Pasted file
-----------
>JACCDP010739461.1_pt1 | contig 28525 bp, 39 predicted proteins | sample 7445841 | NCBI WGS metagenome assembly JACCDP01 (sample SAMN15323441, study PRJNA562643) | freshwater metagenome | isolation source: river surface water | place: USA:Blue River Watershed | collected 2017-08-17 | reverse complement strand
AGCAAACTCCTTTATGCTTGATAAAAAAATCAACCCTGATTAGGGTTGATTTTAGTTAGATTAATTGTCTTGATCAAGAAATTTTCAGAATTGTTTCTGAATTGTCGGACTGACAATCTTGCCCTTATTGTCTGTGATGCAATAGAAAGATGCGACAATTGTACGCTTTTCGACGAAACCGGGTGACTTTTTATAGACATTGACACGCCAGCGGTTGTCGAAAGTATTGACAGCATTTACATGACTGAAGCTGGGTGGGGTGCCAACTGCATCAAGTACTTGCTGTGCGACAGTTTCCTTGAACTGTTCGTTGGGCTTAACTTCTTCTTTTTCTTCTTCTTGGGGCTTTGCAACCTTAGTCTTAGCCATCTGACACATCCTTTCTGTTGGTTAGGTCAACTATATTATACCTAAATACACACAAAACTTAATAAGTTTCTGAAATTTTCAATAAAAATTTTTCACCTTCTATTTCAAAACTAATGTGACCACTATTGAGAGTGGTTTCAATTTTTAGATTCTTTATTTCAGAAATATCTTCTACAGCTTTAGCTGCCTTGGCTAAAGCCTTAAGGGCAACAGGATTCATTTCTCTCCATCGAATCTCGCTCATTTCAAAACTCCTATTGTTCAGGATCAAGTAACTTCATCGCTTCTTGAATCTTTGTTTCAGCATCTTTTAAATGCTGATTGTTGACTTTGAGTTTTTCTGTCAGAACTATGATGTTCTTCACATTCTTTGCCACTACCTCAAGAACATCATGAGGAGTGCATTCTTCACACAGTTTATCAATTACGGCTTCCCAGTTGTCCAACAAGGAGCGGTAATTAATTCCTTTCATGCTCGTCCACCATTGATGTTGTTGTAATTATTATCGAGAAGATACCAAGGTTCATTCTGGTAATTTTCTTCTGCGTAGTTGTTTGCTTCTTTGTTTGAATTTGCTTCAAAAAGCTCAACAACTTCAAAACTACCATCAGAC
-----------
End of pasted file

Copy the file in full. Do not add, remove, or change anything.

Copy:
>JACCDP010739461.1_pt1 | contig 28525 bp, 39 predicted proteins | sample 7445841 | NCBI WGS metagenome assembly JACCDP01 (sample SAMN15323441, study PRJNA562643) | freshwater metagenome | isolation source: river surface water | place: USA:Blue River Watershed | collected 2017-08-17 | reverse complement strand
AGCAAACTCCTTTATGCTTGATAAAAAAATCAACCCTGATTAGGGTTGATTTTAGTTAGATTAATTGTCTTGATCAAGAAATTTTCAGAATTGTTTCTGAATTGTCGGACTGACAATCTTGCCCTTATTGTCTGTGATGCAATAGAAAGATGCGACAATTGTACGCTTTTCGACGAAACCGGGTGACTTTTTATAGACATTGACACGCCAGCGGTTGTCGAAAGTATTGACAGCATTTACATGACTGAAGCTGGGTGGGGTGCCAACTGCATCAAGTACTTGCTGTGCGACAGTTTCCTTGAACTGTTCGTTGGGCTTAACTTCTTCTTTTTCTTCTTCTTGGGGCTTTGCAACCTTAGTCTTAGCCATCTGACACATCCTTTCTGTTGGTTAGGTCAACTATATTATACCTAAATACACACAAAACTTAATAAGTTTCTGAAATTTTCAATAAAAATTTTTCACCTTCTATTTCAAAACTAATGTGACCACTATTGAGAGTGGTTTCAATTTTTAGATTCTTTATTTCAGAAATATCTTCTACAGCTTTAGCTGCCTTGGCTAAAGCCTTAAGGGCAACAGGATTCATTTCTCTCCATCGAATCTCGCTCATTTCAAAACTCCTATTGTTCAGGATCAAGTAACTTCATCGCTTCTTGAATCTTTGTTTCAGCATCTTTTAAATGCTGATTGTTGACTTTGAGTTTTTCTGTCAGAACTATGATGTTCTTCACATTCTTTGCCACTACCTCAAGAACATCATGAGGAGTGCATTCTTCACACAGTTTATCAATTACGGCTTCCCAGTTGTCCAACAAGGAGCGGTAATTAATTCCTTTCATGCTCGTCCACCATTGATGTTGTTGTAATTATTATCGAGAAGATACCAAGGTTCATTCTGGTAATTTTCTTCTGCGTAGTTGTTTGCTTCTTTGTTTGAATTTGCTTCAAAAAGCTCAACAACTTCAAAACTACCATCAGAC